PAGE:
The Family Eye Group uses state of the art testing equipment for detecting and treating many eye problems. Information on some of these tests are listed below.
Pictures of the retina and nerve taken with special filters to see things that may not be visible with the human eye.
A-Scan and IOL Master
These tests measure a patient’s eye prior to cataract surgery to calculate the power and type of the implant chosen by the surgeon.
B-scan Ultrasonography (B-scan)
This test uses an ultrasound machine to take two-dimensional, cross-sectional images of the eye. This can be useful when there is eye disease that makes it difficult for the eye doctor to evaluate the eye with a regular exam or when there is a limited view and a concern of a retinal detachment or an orbital disorder.
Corneal Topography (Topo)
A topo maps out the surface of a patients cornea. It can help evaluate corneal disease, fit contact lenses, or be used before and after cataract and refractive surgery.
Endothelial Cell Count (ECC)
This test measures the number of cells that are on the back surface of the cornea used in patients with corneal disease.
Fluorescein Angiography (FA)
Used to evaluate a patient’s retinal blood flow. Patients are given an injection of a vegetable dye into their vein. A series of photos of the back of a patient’s eye are taken through the dilated pupil to look for leakage of the dye. This helps identify problems of the retina and determine if treatment is necessary.
Fundus Photography ( FP)
Photos are taken of the back of the eyes. These photos can be used to evaluate the retinas, optic nerves or other conditions such as monitoring macular degeneration, diabetes, a retinal nevus (freckle on the retina) or bleeding, among others.
Heidelberg Retinal Tomography (HRT)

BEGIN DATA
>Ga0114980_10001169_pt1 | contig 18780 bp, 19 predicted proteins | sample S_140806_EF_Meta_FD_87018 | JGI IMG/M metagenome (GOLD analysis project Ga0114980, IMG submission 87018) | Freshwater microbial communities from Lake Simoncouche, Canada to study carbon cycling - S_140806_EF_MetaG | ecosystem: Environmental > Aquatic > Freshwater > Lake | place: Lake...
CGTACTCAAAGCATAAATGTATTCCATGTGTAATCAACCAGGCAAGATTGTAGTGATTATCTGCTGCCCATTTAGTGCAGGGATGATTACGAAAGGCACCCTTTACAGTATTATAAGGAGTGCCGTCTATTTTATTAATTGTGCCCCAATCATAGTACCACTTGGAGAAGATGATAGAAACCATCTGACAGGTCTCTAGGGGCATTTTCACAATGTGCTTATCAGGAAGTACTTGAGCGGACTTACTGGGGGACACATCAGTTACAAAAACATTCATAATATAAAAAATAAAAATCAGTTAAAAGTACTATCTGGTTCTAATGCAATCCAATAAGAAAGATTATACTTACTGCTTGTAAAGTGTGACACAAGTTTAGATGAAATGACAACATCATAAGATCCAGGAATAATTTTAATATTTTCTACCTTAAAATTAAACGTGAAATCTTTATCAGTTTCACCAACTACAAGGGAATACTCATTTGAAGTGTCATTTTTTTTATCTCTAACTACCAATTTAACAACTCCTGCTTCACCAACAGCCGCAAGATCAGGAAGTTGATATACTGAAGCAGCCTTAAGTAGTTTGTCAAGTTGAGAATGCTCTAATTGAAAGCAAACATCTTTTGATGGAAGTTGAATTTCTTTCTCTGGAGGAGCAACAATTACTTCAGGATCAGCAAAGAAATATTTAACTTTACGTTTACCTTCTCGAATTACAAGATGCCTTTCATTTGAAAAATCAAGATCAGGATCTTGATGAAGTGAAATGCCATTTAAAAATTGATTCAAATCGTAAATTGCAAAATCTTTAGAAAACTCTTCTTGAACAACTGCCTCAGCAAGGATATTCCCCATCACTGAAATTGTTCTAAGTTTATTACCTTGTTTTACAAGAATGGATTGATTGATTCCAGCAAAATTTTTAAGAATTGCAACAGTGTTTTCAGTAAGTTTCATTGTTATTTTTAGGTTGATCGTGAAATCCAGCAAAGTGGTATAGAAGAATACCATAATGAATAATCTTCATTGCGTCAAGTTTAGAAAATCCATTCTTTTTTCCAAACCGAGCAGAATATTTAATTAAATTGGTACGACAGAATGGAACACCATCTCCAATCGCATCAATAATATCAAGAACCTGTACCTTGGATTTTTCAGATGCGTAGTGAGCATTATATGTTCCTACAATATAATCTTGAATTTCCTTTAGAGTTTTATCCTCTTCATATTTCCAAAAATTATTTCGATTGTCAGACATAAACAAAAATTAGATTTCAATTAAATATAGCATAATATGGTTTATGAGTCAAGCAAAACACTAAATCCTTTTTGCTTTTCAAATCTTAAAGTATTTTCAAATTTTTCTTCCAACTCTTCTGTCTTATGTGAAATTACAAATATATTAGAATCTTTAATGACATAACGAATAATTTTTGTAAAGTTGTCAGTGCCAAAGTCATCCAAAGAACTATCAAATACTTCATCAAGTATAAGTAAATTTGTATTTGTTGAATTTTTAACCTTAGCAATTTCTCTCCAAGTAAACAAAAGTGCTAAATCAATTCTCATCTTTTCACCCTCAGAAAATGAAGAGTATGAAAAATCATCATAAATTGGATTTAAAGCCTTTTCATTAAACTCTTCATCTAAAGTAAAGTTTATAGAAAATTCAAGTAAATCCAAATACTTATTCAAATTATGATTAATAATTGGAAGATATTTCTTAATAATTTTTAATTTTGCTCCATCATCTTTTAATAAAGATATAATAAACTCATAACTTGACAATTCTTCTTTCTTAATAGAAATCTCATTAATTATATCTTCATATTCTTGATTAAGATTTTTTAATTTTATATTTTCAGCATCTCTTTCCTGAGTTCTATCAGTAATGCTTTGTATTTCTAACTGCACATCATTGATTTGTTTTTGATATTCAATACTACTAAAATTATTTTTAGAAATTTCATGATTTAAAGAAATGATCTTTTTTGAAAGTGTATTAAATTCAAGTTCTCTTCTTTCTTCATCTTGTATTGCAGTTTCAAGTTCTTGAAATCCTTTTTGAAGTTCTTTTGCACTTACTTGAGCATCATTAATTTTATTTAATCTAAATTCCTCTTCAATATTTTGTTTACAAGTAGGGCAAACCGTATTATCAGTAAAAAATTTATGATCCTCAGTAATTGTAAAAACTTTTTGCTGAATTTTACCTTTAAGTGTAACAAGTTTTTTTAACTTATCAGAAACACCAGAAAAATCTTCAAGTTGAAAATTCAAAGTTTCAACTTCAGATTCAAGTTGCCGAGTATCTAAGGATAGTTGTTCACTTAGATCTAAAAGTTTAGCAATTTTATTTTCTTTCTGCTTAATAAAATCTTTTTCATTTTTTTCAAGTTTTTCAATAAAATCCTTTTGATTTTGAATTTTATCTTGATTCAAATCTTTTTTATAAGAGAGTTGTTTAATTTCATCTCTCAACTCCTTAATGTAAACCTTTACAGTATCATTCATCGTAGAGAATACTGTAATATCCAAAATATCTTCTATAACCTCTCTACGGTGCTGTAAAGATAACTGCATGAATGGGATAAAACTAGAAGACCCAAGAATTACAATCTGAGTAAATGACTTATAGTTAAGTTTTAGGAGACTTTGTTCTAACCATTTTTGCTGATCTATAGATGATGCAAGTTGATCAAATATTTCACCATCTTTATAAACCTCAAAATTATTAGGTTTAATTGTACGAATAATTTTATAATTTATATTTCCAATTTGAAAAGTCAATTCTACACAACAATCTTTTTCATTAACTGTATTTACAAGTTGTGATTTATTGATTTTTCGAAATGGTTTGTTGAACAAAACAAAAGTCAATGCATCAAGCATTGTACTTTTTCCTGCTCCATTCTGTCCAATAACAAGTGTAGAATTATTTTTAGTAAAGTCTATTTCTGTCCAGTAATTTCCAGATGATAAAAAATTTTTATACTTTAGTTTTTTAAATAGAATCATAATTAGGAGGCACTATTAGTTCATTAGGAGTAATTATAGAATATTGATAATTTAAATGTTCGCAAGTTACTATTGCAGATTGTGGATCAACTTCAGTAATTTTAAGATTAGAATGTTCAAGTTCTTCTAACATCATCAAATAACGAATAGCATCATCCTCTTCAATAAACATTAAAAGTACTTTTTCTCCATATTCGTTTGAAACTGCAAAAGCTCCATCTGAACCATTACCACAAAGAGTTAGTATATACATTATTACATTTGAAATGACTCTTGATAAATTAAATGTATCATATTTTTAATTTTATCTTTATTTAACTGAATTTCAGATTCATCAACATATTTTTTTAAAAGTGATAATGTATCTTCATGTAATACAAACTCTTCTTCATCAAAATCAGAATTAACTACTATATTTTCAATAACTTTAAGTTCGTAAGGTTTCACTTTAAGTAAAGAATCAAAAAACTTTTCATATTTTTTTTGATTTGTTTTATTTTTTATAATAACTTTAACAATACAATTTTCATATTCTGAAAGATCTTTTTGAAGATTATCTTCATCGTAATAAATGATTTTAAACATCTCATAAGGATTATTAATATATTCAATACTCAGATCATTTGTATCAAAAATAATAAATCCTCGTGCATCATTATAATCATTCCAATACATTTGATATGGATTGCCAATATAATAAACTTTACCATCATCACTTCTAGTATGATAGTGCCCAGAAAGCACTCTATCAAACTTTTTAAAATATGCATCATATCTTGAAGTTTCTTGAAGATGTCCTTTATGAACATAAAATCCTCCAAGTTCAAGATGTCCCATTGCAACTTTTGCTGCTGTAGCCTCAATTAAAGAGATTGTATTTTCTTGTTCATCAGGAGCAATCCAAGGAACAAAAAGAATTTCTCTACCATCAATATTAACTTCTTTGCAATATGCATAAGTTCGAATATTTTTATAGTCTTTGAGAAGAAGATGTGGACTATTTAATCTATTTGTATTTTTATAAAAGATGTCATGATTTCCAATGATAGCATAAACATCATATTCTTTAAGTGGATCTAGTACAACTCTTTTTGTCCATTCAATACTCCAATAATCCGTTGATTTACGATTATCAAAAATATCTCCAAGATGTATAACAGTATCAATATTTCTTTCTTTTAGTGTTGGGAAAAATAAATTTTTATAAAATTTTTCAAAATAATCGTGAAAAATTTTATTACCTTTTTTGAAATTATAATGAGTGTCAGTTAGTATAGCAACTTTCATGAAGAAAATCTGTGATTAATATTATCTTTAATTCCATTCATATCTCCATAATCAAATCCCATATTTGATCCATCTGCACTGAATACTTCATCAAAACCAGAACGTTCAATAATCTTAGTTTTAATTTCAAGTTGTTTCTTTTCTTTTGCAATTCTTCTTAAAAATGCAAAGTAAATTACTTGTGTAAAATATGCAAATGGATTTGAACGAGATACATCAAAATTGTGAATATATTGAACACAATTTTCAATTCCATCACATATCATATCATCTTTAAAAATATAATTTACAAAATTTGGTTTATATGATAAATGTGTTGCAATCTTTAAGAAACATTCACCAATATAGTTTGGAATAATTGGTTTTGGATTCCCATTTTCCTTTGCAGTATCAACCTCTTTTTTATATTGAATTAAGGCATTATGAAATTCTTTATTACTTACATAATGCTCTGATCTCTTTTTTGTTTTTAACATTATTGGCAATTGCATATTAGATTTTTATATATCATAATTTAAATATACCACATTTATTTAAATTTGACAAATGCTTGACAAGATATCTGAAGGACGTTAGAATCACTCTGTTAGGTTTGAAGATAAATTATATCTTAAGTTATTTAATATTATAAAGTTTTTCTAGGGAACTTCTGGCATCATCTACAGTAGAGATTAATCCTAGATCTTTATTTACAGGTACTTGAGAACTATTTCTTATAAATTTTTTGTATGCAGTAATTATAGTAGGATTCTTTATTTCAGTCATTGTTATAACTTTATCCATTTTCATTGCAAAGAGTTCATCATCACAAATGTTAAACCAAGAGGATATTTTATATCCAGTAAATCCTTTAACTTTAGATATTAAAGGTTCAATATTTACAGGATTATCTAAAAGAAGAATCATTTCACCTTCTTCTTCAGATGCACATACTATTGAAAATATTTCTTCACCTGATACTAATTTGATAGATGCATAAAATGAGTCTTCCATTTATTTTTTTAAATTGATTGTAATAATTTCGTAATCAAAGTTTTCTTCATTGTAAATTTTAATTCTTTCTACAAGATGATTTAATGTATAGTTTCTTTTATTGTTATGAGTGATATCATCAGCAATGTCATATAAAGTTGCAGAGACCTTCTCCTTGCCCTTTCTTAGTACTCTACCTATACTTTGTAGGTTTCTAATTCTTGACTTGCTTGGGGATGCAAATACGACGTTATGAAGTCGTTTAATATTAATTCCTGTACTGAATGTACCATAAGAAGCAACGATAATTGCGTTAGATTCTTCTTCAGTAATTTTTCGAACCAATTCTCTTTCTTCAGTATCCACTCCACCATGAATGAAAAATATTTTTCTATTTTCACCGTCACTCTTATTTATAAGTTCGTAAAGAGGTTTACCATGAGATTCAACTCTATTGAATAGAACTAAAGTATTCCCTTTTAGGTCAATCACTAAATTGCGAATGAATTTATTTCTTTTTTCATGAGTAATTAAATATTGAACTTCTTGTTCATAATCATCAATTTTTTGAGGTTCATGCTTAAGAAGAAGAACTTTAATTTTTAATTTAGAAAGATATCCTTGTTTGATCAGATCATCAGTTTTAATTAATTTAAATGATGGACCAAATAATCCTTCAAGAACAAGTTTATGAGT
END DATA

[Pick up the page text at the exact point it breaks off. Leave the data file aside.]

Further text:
These photos are taken by using a special laser to take precise 3-dimensional photographs of a patients optic nerves. This is especially useful in patients who are at risk for, or who are being treated for glaucoma.
Multifocal Electroretinography (mfERG)
During this test, a patient has an electrode placed near their eye and they are asked to view a monitor with flashing lights through dilated pupils. Similar to an EKG, it monitors the electrical activity of tiny spots in the macula, the center of vision in back of the eye, to monitor its health and help diagnose different diseases. To our knowledge, Family Eye Group is the only practice in the county currently offering this technology.
Optical Coherence Tomography (OCT)
This is a test that uses light waves to take a cross-section picture of a patient’s macula and optic nerve. This test can help diagnose and monitor macular disease and optic nerve disease and glaucoma.
This is a painless test, which measures the thickness of a patient’s cornea. This can be useful in patients with glaucoma and corneal disease.
A photoscreener is a device that takes a photo of a patients eyes. The photo helps determine if the eyes are straight and are focusing well. This test is especially helpful when examining young children looking for strabismus or amblyopia (lazy eye).
Visual Evoked Potential/Response (VEP or VER)
This test evaluates the visual pathway, from your eye through your optic nerve back to your brain. Electrodes are placed on the head and the patient simply looks at a flashing screen. The test is painless. It can help diagnose optic nerve disease.
Visual Field Testing (VF)
A Visual Field Test maps out a patient central and peripheral vision in each eye individually. The patient simply looks straight ahead at a target while pressing a button when a light flashes in random locations. This test is especially useful in detecting and treating glaucoma.